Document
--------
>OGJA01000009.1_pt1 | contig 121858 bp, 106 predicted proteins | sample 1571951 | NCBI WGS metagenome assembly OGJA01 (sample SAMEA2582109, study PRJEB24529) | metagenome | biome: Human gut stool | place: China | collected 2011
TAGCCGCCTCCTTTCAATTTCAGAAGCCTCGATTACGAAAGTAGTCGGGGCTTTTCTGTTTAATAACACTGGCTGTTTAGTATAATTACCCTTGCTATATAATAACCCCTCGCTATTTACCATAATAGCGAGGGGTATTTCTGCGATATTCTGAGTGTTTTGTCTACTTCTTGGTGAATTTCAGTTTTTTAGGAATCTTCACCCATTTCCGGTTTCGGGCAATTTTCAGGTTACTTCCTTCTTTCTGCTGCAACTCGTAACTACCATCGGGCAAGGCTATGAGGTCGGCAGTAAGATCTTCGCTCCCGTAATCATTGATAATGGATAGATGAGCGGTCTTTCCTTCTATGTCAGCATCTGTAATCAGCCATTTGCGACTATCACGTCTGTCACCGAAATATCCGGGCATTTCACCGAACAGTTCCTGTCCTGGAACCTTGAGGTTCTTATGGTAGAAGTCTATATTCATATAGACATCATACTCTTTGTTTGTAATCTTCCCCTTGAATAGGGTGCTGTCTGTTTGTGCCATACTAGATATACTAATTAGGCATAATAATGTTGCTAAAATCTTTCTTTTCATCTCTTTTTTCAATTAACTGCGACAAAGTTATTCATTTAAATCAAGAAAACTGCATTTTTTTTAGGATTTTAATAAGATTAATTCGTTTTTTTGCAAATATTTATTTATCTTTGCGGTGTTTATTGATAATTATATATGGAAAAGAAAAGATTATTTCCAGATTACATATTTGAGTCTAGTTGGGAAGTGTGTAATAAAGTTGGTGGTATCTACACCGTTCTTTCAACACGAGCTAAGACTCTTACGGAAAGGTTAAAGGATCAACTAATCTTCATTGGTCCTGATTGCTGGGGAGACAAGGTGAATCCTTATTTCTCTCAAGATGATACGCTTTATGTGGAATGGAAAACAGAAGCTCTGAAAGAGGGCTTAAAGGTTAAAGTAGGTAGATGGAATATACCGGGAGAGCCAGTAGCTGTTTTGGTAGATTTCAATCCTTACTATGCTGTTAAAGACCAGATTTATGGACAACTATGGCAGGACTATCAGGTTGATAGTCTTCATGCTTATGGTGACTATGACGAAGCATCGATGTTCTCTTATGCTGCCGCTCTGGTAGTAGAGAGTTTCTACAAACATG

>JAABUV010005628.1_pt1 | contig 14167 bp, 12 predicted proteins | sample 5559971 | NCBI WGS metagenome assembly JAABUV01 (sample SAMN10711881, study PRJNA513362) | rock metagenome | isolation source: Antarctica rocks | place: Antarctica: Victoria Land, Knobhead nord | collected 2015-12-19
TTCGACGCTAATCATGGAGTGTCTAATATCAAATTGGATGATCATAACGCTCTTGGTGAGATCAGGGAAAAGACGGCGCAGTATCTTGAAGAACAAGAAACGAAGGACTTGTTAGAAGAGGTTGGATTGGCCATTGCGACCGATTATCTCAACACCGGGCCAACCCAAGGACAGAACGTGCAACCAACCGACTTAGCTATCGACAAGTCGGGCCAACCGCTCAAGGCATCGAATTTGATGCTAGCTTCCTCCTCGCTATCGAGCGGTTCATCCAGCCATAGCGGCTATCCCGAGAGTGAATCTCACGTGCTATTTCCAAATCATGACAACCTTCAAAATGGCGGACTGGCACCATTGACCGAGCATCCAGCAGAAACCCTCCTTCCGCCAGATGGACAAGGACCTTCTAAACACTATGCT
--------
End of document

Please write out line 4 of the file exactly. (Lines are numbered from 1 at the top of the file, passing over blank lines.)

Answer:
TTCGACGCTAATCATGGAGTGTCTAATATCAAATTGGATGATCATAACGCTCTTGGTGAGATCAGGGAAAAGACGGCGCAGTATCTTGAAGAACAAGAAACGAAGGACTTGTTAGAAGAGGTTGGATTGGCCATTGCGACCGATTATCTCAACACCGGGCCAACCCAAGGACAGAACGTGCAACCAACCGACTTAGCTATCGACAAGTCGGGCCAACCGCTCAAGGCATCGAATTTGATGCTAGCTTCCTCCTCGCTATCGAGCGGTTCATCCAGCCATAGCGGCTATCCCGAGAGTGAATCTCACGTGCTATTTCCAAATCATGACAACCTTCAAAATGGCGGACTGGCACCATTGACCGAGCATCCAGCAGAAACCCTCCTTCCGCCAGATGGACAAGGACCTTCTAAACACTATGCT